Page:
It Turns Out Women Really Do Have More Trouble Sleeping Than Men
It doesn't get much worse than tossing and turning all night while your boyfriend sleeps soundly next to you.
This scenario (which breeds a lot of jealousy and resentment, in my experience) isn't an uncommon one.
According to research, men sleep better than women do.
In a study conducted out of the University of Cambridge, despite spending more time in bed, only 39.6 percent of female participants said they never had hard times falling asleep. On the other hand, 63.3 percent of men said they never struggled with sleep.
So, what gives? Hormones.
All month long, levels of estrogen and progesterone change in women.
Sleep expert Dianne Augelli explained to New York magazine,
Estrogen works on several different neurotransmitter pathways that may have an impact on the regulation of sleep, and progesterone can have a hypnotic property. Fluctuations in these hormones may have an effect on the circadian rhythm.
So, if you notice you have an easier time sleeping during some weeks of the month and not others, it could have to do with the rising and dipping levels of your hormones.
To make matters even more unfair, research found women are more sensitive to the effects of sleep deprivation than men. While women suffer emotionally and physically after restless nights, testosterone levels rise in men after nights of poor sleep and keep their stress hormones under control.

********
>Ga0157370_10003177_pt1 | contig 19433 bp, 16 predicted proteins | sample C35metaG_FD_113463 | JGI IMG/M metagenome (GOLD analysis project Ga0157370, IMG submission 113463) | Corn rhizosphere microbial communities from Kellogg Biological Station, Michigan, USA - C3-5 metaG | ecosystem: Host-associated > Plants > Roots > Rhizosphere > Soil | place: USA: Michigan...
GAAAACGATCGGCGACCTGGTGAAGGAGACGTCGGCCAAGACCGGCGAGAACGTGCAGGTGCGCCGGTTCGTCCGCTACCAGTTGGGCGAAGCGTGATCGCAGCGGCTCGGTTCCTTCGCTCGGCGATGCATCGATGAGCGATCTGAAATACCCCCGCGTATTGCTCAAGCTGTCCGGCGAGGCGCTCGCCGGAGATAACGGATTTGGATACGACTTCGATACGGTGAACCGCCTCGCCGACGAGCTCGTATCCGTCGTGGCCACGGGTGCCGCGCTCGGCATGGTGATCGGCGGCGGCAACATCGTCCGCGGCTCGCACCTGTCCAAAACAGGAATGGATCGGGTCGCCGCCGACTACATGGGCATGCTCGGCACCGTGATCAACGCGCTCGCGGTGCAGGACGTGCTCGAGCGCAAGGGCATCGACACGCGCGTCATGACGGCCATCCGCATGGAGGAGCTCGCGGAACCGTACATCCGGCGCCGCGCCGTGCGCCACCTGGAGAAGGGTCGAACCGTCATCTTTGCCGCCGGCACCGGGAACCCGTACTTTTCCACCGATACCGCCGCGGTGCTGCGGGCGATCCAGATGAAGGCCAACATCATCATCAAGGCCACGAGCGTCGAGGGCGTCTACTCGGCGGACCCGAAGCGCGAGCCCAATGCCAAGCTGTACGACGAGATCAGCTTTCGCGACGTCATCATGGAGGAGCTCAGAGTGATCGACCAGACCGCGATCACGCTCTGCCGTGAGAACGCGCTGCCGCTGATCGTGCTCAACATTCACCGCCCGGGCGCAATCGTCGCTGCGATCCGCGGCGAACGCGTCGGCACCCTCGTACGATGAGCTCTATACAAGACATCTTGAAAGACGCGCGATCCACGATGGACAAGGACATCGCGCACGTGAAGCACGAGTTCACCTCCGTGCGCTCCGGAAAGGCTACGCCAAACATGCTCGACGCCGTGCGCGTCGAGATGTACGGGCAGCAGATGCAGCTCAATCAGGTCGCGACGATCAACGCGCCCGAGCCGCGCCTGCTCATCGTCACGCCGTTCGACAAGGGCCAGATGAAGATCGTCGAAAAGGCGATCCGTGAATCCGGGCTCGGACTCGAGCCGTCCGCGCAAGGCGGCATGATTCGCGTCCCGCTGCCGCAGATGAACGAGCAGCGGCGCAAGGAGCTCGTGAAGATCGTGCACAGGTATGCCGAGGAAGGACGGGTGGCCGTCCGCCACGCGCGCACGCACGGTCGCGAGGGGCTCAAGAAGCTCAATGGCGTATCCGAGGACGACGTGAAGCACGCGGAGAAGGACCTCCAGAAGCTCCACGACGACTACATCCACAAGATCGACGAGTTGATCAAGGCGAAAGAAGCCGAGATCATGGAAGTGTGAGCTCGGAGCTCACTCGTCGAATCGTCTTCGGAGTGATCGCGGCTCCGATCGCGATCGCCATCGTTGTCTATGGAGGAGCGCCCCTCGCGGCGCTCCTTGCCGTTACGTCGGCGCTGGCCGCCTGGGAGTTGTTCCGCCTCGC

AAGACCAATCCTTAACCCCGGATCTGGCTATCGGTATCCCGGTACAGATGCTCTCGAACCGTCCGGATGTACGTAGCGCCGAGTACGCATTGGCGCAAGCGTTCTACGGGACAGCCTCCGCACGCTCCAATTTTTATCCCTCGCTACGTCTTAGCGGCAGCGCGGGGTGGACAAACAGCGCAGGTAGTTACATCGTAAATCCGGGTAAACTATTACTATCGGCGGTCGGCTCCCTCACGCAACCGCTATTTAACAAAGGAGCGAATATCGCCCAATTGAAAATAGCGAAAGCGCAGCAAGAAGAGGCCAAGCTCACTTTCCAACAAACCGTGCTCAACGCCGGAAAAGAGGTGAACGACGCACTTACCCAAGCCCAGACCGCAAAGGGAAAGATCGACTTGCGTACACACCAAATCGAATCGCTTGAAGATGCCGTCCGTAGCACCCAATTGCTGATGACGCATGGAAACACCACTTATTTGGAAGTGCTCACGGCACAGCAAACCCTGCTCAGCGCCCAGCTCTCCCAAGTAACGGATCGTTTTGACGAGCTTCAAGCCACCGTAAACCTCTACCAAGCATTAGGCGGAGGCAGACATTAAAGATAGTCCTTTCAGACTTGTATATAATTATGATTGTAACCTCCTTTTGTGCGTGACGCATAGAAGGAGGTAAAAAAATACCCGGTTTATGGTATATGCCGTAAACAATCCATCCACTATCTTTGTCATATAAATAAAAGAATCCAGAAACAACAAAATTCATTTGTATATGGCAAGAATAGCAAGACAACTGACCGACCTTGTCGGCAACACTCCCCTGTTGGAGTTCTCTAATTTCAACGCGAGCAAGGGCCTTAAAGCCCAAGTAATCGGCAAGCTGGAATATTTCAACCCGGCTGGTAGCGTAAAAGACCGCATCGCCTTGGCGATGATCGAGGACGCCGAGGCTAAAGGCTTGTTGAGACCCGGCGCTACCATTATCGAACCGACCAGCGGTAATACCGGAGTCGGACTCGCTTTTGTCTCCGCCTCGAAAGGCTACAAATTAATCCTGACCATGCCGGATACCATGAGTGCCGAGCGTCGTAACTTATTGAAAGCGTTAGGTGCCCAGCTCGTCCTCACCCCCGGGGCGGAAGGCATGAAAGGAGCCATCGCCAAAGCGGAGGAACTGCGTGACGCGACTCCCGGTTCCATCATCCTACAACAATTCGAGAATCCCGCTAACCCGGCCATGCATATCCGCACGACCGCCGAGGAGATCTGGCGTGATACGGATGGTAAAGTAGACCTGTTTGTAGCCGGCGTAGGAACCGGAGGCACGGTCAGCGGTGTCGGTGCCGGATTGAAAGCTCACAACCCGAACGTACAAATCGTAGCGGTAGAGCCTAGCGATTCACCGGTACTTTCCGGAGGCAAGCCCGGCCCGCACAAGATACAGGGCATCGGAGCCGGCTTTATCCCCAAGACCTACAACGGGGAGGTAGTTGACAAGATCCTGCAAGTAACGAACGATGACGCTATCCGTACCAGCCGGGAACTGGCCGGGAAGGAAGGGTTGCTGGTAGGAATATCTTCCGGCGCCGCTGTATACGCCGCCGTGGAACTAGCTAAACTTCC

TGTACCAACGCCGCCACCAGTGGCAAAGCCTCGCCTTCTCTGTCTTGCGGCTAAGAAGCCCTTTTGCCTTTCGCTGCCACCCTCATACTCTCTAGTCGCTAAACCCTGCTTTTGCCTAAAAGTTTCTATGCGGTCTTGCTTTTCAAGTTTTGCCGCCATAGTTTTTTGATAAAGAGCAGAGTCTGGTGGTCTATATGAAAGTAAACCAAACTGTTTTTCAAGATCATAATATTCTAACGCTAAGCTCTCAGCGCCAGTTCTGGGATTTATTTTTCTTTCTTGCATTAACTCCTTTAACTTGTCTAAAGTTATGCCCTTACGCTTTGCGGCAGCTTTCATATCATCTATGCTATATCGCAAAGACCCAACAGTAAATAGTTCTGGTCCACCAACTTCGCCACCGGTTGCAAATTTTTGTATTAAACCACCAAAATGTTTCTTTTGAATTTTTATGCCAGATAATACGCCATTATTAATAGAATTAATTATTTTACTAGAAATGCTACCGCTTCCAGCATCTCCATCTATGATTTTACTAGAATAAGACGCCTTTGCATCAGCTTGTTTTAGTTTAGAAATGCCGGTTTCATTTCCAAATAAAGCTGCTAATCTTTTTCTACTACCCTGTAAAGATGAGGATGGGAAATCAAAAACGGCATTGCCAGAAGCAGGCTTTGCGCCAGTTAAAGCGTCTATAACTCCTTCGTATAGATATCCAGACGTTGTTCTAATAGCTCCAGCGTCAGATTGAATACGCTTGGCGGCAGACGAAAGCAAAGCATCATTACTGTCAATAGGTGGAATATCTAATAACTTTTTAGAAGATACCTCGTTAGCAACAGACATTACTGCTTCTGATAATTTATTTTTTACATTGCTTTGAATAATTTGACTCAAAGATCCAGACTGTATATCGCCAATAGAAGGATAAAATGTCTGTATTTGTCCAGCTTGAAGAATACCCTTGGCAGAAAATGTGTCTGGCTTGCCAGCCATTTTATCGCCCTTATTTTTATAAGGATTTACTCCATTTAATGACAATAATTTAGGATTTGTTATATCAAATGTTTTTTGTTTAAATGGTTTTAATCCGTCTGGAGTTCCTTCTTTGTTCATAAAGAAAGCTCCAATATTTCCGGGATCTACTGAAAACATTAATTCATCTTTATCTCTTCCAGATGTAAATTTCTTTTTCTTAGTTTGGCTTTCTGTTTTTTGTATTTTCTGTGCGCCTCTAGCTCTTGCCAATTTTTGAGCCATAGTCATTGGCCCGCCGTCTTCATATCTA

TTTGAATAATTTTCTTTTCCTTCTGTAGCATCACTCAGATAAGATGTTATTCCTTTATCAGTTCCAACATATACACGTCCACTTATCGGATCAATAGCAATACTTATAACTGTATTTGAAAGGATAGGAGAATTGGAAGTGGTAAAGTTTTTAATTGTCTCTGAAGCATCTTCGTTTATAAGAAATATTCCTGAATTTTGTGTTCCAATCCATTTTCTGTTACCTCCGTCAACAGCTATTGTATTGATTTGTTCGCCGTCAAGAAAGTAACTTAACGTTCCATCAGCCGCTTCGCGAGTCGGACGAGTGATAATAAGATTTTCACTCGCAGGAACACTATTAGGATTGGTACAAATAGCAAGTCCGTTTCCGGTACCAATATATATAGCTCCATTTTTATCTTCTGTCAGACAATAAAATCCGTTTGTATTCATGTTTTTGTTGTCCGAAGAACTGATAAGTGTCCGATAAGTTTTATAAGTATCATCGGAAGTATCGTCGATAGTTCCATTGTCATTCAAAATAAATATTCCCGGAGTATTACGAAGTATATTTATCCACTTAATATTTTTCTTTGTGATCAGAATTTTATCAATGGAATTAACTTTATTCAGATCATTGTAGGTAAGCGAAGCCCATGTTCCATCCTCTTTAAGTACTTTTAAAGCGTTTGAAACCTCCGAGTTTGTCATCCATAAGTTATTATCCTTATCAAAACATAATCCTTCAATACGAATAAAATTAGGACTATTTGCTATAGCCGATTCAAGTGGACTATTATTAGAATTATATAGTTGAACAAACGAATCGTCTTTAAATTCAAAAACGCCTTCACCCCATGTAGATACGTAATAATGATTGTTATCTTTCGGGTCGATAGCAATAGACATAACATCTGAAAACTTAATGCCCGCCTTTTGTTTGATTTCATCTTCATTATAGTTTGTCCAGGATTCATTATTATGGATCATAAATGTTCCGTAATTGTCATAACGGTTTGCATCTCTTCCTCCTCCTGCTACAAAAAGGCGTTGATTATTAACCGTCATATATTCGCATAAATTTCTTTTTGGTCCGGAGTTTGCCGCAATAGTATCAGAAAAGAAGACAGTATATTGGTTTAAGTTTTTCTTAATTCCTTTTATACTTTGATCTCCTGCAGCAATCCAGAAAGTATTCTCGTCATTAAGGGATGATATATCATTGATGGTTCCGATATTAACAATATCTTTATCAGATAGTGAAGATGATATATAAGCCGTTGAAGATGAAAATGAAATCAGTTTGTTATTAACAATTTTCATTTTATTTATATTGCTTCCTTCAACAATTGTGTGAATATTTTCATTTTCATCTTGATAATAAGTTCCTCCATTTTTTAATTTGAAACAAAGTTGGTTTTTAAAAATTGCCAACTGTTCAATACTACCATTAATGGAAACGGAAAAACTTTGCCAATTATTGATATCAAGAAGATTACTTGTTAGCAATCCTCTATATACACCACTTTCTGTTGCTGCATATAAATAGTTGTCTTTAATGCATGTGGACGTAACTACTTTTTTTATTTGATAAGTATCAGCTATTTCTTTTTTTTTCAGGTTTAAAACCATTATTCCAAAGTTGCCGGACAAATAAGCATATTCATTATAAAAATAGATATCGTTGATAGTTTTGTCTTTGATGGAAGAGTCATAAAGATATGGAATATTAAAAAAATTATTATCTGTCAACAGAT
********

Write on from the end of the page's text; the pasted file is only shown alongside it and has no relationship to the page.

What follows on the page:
So, while it's easy for guys to shrug off nights of bad sleep, lying in bed wide awake after getting little sleep can be really stressful for women as they anticipate the long, rough days ahead.
Yep, it's a cold, cruel world out there. Here's to hoping you sleep well tonight!
Citations: Self-reported sleep patterns in a British population cohort (Sleep Medicine), Women Spend A Longer Time In Bed, But Get Less Sleep Than Men: Study (Huffington Post), Why Do Women Have a Harder Time Sleeping Than Men? (New York magazine), Do Women Need More Sleep Than Men? (Shape)
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